What we teach is not what the world needs

Students’ learning is basically predictable when lessons are mastered, attained targets and positive assessment results. At those moments, we are rounded off by great feeling of pleasure in teaching; and when this come about, we are summing up that the student learned more than enough.

Learning ‘more than is enough’ is more than enough. Though, real learning wasn’t focused on the literal concepts and litter of the inept competencies. We rely on texts rather than reasoning and most of the time; lessons are not executed without books and IMs. Dependency to the ‘what to teach’ is rising and we take our remaining strengths to push all the possible data in our children. We became bookish, as they might say.

College students don’t actually remember what they had learned from high school days; even the big number of high school students cannot recall and are trying for not recalling their previous lessons after examinations. They had learned it, but they cannot evoke.

That’s when learning becomes awful. Awful in a sense that if students can’t recall, they could not think of any possibility in applying learned information. Inability to apply would mean choosing the different direction out of the right path that was learned in their former education. Nevertheless, they try to study again the information that once learned and primary learning becomes useless.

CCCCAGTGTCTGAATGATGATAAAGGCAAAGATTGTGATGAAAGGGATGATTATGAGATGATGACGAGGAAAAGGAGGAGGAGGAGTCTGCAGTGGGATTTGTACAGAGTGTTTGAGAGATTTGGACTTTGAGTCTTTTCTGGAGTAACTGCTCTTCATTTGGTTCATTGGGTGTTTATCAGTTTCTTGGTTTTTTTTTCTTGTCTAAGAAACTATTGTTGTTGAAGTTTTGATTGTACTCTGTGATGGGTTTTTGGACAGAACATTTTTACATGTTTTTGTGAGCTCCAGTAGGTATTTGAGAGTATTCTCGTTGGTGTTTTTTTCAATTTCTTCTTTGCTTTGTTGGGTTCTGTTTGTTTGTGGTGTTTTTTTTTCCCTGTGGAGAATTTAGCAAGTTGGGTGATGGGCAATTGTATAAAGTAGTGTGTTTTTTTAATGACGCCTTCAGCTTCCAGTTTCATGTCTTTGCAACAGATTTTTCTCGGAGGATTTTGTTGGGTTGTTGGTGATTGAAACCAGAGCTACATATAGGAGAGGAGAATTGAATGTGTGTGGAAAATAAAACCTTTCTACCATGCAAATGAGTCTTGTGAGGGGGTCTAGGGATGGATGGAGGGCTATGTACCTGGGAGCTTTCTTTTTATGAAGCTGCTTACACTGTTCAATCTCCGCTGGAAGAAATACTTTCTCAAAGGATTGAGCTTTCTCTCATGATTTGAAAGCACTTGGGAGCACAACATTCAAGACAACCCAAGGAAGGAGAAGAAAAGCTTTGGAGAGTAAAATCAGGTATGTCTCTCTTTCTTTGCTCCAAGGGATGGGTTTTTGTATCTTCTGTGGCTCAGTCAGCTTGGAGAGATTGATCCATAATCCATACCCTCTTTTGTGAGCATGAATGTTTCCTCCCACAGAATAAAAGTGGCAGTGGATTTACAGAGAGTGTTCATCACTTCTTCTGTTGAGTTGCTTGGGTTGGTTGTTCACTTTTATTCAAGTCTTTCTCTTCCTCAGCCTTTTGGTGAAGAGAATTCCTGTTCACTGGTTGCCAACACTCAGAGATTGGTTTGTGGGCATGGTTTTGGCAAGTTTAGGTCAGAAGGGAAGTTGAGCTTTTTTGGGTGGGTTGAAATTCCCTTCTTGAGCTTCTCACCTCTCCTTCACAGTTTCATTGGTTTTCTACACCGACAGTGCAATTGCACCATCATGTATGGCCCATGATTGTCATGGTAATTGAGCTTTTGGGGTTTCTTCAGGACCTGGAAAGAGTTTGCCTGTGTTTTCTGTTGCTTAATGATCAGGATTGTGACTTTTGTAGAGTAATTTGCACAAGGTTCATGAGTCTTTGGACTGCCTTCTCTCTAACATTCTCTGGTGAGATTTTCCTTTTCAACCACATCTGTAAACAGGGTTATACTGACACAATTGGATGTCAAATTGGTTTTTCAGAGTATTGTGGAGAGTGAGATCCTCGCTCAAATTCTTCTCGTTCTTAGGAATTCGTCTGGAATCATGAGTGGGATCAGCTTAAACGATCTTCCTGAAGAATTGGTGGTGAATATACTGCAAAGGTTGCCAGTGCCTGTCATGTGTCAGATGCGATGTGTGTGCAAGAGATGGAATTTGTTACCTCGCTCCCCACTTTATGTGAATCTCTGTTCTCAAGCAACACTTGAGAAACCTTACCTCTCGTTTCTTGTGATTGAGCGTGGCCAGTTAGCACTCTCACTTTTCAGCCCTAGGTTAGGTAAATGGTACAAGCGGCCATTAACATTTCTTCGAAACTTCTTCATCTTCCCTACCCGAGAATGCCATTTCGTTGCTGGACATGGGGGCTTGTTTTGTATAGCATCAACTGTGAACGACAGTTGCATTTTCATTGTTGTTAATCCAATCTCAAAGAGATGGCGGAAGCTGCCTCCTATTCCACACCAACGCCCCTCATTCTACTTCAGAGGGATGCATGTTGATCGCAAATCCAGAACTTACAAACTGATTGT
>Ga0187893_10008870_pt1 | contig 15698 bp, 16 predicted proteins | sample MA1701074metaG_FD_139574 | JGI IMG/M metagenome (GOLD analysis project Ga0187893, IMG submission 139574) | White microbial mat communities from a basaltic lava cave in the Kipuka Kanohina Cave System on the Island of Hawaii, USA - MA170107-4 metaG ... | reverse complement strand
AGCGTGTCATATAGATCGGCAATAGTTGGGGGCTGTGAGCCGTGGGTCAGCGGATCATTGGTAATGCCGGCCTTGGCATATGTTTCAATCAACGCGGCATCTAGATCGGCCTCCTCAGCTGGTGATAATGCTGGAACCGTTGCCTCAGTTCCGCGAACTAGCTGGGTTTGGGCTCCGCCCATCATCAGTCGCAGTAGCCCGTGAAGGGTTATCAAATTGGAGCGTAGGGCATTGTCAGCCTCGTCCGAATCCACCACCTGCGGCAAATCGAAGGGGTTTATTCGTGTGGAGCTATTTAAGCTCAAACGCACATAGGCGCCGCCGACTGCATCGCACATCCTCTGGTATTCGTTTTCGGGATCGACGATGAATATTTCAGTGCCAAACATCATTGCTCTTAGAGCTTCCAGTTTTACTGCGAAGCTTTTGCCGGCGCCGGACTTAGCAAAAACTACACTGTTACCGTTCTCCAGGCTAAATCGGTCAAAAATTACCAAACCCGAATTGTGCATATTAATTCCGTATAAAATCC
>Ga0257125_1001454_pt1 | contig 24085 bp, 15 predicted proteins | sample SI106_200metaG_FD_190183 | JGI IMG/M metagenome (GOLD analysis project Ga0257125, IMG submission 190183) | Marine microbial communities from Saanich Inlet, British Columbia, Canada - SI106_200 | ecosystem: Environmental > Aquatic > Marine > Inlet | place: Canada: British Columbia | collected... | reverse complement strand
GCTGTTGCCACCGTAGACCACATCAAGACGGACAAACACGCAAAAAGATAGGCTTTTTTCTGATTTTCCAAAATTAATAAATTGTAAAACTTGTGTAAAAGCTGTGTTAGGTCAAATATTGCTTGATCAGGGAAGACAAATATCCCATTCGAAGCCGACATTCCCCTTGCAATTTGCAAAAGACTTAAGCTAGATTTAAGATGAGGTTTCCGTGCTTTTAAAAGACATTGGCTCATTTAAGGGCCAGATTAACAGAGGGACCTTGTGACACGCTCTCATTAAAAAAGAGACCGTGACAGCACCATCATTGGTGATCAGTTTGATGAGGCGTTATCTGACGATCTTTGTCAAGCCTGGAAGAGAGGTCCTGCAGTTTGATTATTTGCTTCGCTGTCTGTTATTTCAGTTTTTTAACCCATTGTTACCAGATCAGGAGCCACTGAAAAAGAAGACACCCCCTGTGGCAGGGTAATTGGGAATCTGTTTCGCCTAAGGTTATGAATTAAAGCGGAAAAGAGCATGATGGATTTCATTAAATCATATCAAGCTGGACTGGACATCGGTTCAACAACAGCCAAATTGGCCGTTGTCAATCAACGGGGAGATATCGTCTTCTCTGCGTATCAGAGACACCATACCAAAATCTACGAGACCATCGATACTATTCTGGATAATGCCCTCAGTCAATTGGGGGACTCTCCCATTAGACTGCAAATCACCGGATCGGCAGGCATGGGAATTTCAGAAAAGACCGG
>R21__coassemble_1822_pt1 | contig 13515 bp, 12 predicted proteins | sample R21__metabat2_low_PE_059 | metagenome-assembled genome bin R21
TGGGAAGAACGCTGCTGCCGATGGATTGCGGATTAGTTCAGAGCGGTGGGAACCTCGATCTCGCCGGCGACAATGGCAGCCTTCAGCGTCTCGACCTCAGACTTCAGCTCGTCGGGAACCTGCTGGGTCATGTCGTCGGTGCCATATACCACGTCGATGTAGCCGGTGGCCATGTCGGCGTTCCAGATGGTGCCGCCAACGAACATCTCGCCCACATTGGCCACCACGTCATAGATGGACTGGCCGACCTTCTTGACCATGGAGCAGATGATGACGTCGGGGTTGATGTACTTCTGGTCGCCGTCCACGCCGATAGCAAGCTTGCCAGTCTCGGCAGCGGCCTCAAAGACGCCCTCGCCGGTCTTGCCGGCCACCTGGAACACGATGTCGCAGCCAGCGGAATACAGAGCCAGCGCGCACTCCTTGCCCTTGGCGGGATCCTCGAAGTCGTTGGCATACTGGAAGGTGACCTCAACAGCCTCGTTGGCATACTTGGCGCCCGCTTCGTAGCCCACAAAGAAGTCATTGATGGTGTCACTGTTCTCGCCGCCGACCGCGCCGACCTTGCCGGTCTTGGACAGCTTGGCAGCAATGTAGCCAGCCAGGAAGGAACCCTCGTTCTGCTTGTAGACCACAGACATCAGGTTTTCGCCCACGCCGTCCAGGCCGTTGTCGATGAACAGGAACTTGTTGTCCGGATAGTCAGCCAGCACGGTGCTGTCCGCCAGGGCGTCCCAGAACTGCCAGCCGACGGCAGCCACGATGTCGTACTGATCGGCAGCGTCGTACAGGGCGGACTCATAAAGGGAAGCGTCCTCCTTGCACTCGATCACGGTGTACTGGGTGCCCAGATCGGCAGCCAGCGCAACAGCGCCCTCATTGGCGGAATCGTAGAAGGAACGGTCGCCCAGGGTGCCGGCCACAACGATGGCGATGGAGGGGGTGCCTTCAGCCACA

What we are learning now is the prerequisite of what we had learned, and if we can’t even call to mind our previous understanding, how can we proceed to the next?

The time spent in our early education is a waste. Learning wasn’t there, wasn’t barely encrypted in textbooks. Anyway, high school years are just for fun and laughter but never in the way had we internalized the lesson.

Persons to blame always end this kind of story. On the contrary, these persons-responsible have no idea about it. Unconscious and without guilt, they have done their part in teaching. Some must be proud of their high-understanding, 360 degree-flexible and fast learning students, but later in a year, these students forgot what they had taught.

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